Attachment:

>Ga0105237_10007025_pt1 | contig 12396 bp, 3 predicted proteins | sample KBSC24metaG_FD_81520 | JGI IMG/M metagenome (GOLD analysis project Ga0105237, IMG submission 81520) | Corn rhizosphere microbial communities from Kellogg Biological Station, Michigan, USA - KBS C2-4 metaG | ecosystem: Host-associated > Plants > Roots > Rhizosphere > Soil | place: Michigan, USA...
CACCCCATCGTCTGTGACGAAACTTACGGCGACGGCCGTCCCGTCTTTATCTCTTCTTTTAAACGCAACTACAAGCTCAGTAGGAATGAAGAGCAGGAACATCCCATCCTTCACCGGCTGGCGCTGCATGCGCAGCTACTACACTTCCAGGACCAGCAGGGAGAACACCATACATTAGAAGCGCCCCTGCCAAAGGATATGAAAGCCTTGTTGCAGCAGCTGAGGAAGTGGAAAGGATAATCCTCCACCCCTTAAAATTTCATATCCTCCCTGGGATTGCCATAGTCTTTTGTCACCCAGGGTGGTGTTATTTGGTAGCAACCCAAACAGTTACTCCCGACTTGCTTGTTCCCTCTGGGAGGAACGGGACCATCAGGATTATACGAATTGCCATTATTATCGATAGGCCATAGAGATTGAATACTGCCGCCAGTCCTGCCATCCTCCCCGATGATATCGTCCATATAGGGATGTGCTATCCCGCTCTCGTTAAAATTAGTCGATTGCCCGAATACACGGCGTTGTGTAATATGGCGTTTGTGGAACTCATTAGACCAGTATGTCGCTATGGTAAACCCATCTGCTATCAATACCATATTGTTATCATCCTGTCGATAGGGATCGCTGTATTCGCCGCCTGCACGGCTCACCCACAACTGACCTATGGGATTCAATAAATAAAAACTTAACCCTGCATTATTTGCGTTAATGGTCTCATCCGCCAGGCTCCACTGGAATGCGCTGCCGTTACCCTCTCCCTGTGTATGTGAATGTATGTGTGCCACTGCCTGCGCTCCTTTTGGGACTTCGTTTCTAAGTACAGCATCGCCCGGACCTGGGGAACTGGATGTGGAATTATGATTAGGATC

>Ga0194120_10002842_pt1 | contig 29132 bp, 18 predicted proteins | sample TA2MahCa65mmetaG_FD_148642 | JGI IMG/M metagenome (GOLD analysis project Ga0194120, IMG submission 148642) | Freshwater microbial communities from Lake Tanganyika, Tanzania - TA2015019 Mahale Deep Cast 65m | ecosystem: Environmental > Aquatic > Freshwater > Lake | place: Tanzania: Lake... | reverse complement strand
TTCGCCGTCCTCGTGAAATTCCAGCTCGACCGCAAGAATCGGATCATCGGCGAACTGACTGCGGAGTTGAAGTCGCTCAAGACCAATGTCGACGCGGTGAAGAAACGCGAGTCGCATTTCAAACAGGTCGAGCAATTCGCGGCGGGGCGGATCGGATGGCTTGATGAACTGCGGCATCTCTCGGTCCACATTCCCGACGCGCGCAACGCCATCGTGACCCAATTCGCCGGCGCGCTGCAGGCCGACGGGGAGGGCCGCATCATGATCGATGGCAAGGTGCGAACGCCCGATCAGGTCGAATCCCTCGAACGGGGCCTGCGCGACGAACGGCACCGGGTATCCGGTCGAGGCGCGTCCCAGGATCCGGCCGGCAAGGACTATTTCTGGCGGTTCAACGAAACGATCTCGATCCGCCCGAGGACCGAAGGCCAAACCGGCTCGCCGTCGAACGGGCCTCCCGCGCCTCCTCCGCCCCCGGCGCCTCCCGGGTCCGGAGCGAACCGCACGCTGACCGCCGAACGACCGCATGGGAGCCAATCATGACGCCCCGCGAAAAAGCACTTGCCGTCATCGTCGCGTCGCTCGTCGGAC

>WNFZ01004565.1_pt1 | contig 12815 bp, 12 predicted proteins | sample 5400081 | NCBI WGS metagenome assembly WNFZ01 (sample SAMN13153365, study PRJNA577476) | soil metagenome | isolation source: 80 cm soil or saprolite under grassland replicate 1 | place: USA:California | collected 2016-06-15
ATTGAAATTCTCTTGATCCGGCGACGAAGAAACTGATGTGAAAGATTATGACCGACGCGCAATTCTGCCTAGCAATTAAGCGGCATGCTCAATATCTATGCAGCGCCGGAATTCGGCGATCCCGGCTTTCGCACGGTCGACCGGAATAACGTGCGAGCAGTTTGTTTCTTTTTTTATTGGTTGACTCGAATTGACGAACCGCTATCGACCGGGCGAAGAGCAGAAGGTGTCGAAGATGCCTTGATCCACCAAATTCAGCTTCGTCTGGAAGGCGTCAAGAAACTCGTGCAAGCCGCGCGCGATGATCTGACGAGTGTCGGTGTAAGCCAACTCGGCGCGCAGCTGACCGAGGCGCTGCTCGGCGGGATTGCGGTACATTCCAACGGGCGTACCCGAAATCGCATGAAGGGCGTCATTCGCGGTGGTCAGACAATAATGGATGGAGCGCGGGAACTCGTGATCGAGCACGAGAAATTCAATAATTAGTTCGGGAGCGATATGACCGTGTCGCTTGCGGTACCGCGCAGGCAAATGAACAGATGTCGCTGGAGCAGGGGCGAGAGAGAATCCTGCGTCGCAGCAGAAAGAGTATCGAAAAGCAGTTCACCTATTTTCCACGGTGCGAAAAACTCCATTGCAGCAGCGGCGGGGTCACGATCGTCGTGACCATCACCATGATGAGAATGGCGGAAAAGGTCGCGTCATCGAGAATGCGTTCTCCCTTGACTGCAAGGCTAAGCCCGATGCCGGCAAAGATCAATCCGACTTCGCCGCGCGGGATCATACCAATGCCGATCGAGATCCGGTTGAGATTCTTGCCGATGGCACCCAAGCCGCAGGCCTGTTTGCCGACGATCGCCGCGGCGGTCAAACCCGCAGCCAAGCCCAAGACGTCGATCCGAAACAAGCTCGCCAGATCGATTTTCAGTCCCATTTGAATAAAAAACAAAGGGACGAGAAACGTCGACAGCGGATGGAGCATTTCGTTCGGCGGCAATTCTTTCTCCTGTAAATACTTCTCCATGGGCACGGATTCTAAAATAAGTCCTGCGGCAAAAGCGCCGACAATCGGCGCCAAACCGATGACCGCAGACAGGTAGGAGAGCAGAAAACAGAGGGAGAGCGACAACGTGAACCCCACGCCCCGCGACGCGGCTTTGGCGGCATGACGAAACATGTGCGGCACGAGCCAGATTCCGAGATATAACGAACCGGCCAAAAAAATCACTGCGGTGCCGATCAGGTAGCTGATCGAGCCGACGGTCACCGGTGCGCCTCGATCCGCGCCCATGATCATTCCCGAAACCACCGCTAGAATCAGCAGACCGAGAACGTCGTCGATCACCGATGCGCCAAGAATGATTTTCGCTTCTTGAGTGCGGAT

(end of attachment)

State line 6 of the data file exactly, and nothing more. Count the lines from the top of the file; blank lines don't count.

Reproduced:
ATTGAAATTCTCTTGATCCGGCGACGAAGAAACTGATGTGAAAGATTATGACCGACGCGCAATTCTGCCTAGCAATTAAGCGGCATGCTCAATATCTATGCAGCGCCGGAATTCGGCGATCCCGGCTTTCGCACGGTCGACCGGAATAACGTGCGAGCAGTTTGTTTCTTTTTTTATTGGTTGACTCGAATTGACGAACCGCTATCGACCGGGCGAAGAGCAGAAGGTGTCGAAGATGCCTTGATCCACCAAATTCAGCTTCGTCTGGAAGGCGTCAAGAAACTCGTGCAAGCCGCGCGCGATGATCTGACGAGTGTCGGTGTAAGCCAACTCGGCGCGCAGCTGACCGAGGCGCTGCTCGGCGGGATTGCGGTACATTCCAACGGGCGTACCCGAAATCGCATGAAGGGCGTCATTCGCGGTGGTCAGACAATAATGGATGGAGCGCGGGAACTCGTGATCGAGCACGAGAAATTCAATAATTAGTTCGGGAGCGATATGACCGTGTCGCTTGCGGTACCGCGCAGGCAAATGAACAGATGTCGCTGGAGCAGGGGCGAGAGAGAATCCTGCGTCGCAGCAGAAAGAGTATCGAAAAGCAGTTCACCTATTTTCCACGGTGCGAAAAACTCCATTGCAGCAGCGGCGGGGTCACGATCGTCGTGACCATCACCATGATGAGAATGGCGGAAAAGGTCGCGTCATCGAGAATGCGTTCTCCCTTGACTGCAAGGCTAAGCCCGATGCCGGCAAAGATCAATCCGACTTCGCCGCGCGGGATCATACCAATGCCGATCGAGATCCGGTTGAGATTCTTGCCGATGGCACCCAAGCCGCAGGCCTGTTTGCCGACGATCGCCGCGGCGGTCAAACCCGCAGCCAAGCCCAAGACGTCGATCCGAAACAAGCTCGCCAGATCGATTTTCAGTCCCATTTGAATAAAAAACAAAGGGACGAGAAACGTCGACAGCGGATGGAGCATTTCGTTCGGCGGCAATTCTTTCTCCTGTAAATACTTCTCCATGGGCACGGATTCTAAAATAAGTCCTGCGGCAAAAGCGCCGACAATCGGCGCCAAACCGATGACCGCAGACAGGTAGGAGAGCAGAAAACAGAGGGAGAGCGACAACGTGAACCCCACGCCCCGCGACGCGGCTTTGGCGGCATGACGAAACATGTGCGGCACGAGCCAGATTCCGAGATATAACGAACCGGCCAAAAAAATCACTGCGGTGCCGATCAGGTAGCTGATCGAGCCGACGGTCACCGGTGCGCCTCGATCCGCGCCCATGATCATTCCCGAAACCACCGCTAGAATCAGCAGACCGAGAACGTCGTCGATCACCGATGCGCCAAGAATGATTTTCGCTTCTTGAGTGCGGAT